Monday, April 08, 2013

Announcing "Democracy, Development and Institutions" A Blog Sponsored by the Development Research Center

My friend Jorge Sanguinetty and the president of the Development Research Center, recently announced the inauguration of a blog sponsored by the Development Research Center under the name of Democracy, Development and Institutions. Their objective is to contribute to a better understanding of the factors that determine the development of societies. The authors' opinions are there own and do not necessarily reflect those of the Board of Directors of the Center. 

 (Pix (c) Larry Catá Backer 2'13)

Please, click on any of the links below for more information.

Welcome DEMOCRACY, DEVELOPMENT AND INSTITUTIONS, a blog sponsored by The Development Research Center. We invite you to visit the blog and read our latest posts. 

This blog is a vehicle to exchange ideas and experiences about the nature and character of democracy and institutions as they relate to the development of societies, in their economic, social and political dimensions. The exchanges will be based on rigorous scientific discussions, including those that can be based on facts or serious conjectures.
Our goal is to increase the understanding of the inter-relationships between democracy, institutions and the development of societies among experts, especially policy and opinion makers, as well as among the general public.

What is the US Cuban Embargo? by Roger R. Betancourt

Embargoes are restrictions on economic activities for political or policy purposes. Embargoes involving international trade are perhaps the most notorious due to their impact on international relations. Since these restrictions are imposed unilaterally they are usually viewed as acts of hostility toward the recipients of the restrictions. Embargoes differ in terms of three dimensions: 1) the aspects of international economic interactions that are subject to the restrictions; 2) the purposes for which the restrictions are imposed; and 3) the economic agents to whom the restrictions apply. The US Cuban embargo is unique due to a combination of its duration, the extent of restrictions , the purposes for which they apply, the economic agents to whom they apply and their interactions. (more…)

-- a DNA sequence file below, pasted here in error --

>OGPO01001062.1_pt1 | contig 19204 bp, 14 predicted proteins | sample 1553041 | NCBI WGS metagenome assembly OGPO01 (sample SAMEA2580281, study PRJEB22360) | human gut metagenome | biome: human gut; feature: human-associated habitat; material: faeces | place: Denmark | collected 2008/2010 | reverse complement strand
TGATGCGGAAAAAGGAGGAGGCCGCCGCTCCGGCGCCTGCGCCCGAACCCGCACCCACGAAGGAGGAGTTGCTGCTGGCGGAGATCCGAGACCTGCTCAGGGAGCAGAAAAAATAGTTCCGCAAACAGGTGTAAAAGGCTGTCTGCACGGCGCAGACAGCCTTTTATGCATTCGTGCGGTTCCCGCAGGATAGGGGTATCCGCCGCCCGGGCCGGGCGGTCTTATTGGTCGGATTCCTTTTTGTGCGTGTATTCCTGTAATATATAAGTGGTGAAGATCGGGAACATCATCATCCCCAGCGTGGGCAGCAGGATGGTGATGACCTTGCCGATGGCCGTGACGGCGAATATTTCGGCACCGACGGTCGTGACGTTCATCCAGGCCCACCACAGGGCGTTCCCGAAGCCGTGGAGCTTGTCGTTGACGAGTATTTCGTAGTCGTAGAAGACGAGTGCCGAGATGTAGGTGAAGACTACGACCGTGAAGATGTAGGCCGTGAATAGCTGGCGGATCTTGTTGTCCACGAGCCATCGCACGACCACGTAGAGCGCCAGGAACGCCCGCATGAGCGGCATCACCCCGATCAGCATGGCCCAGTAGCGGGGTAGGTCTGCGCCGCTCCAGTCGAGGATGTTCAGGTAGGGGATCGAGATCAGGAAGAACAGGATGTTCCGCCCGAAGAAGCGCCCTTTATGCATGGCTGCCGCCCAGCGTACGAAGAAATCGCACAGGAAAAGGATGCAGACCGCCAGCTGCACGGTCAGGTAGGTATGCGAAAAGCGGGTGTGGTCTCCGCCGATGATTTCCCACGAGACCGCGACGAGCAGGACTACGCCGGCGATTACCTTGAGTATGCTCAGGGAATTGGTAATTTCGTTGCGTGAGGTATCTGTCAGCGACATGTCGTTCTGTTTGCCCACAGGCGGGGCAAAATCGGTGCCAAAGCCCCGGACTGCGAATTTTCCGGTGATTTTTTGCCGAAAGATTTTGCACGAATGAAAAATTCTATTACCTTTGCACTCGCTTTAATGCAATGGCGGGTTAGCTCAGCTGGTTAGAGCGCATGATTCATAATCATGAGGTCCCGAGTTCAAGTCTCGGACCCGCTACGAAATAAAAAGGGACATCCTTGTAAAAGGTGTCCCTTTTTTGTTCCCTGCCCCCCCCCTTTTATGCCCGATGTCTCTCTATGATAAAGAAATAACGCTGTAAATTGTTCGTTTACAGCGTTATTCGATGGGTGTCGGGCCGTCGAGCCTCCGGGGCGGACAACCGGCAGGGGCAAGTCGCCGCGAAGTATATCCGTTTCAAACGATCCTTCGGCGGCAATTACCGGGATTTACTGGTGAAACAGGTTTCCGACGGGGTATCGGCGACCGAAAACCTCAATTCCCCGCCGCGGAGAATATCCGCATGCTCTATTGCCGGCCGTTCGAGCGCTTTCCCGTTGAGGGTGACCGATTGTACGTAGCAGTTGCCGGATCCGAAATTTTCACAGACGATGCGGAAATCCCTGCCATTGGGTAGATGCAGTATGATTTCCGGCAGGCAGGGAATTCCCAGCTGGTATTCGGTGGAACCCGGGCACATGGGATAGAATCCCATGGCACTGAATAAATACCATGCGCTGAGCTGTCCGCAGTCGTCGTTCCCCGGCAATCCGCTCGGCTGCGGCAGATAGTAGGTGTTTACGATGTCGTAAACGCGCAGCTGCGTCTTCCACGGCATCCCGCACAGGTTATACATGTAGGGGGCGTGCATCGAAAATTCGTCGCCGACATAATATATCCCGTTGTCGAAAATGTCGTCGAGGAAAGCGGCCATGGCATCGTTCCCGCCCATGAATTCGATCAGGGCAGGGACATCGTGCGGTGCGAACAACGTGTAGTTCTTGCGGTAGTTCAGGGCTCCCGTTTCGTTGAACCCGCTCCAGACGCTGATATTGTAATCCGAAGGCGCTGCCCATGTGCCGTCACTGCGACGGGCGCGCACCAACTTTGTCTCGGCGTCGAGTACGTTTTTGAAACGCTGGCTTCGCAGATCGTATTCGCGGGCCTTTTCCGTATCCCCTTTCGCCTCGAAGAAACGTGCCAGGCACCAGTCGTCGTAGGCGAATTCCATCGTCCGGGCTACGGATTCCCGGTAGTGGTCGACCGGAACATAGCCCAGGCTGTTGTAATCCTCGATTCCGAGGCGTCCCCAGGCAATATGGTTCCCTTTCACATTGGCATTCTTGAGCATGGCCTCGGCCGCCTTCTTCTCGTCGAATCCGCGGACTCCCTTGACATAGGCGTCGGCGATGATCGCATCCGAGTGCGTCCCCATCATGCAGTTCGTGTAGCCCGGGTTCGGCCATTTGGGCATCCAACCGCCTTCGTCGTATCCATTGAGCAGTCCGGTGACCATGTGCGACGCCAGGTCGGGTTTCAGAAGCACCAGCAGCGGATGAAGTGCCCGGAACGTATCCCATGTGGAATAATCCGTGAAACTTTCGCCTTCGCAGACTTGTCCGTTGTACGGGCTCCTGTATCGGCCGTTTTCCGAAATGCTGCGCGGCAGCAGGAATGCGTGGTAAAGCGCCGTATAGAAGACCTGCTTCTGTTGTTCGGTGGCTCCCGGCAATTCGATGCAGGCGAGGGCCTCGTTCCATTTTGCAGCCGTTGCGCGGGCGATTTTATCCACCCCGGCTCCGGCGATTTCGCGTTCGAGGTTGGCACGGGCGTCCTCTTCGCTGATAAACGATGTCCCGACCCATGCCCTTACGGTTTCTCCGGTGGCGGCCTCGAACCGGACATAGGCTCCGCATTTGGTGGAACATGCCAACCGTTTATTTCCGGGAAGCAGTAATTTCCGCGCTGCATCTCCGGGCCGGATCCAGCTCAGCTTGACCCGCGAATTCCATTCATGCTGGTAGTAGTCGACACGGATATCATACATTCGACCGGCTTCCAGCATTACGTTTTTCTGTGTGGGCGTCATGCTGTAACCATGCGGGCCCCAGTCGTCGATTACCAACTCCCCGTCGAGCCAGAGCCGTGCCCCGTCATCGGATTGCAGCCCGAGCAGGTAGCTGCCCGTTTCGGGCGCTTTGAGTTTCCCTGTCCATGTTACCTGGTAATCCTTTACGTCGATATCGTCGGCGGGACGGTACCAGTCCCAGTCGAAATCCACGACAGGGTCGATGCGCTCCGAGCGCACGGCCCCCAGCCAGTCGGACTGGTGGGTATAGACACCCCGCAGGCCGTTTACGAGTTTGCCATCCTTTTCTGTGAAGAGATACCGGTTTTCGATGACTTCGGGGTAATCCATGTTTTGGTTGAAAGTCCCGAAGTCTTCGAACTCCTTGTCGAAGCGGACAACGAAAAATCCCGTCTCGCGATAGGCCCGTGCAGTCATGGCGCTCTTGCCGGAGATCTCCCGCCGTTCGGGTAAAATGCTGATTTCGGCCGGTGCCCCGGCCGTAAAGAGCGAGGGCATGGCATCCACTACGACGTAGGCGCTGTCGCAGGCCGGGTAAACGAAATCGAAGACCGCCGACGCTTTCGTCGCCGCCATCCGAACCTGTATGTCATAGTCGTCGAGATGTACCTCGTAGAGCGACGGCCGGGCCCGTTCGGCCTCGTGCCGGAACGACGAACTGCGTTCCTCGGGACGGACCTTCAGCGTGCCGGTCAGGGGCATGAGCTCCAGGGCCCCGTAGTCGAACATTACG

What are the Main Determinants of the Current Form of the US Cuban Embargo? by Roger R. Betancourt

Two events standout as formally determining the main current features of the US Cuban Embargo: one is normally associated with the embargo and one is not.  The first event is the Helms- Burton Act of 1996.  It represents a tightening of the embargo in almost all aspects: with respect to the number and type of transactions involved; with respect to its purpose, through a more aggressive advocacy of regime change in the direction of democracy; and perhaps most importantly with respect to a substantial extension of the economic agents subject to the restrictions, potentially and unilaterally including all countries.
Since the embargo has three different economic aspects in terms of the restrictions involved, one can partition the answer in terms of which set of restrictions are lifted: the ones on transactions of goods and services; the ones on labor flows and the ones on capital flows.  With respect to restrictions on transactions of goods and services, the changes would matter little economically to both sides.  After so many years Cuba has adjusted to the additional costs of the ‘embargo’ by switching to next best available alternatives.  (more…)

Who benefits and loses if the US-Cuba embargo is lifted? by Jorge A. Sanguinetty

The answer depends on the conditions under which the embargo is lifted. I focus on the expected distribution of benefits (and costs) between the government and the Cuban population. A unilateral move by the US Government, without any quid pro quo by the Cuban government can be expected to yield significant benefits to the official establishment with benefits of an unknown magnitude to the population at large.  (more…)

What I Saw at the American Economic Association (AEA) meeting. by James W. Fox

Organized in 1885, the American Economic Association (AEA) holds a three-day meeting each January to present papers on general economic subjects. The meeting is held in conjunction with approximately 55 associations in related disciplines. Over 520 scholarly sessions are held. The latest meeting was held in San Diego, California, and the next one will be in Philadelphia, Pennsylvania. Our contributor James W. Fox writes a review of what he saw at the meeting.

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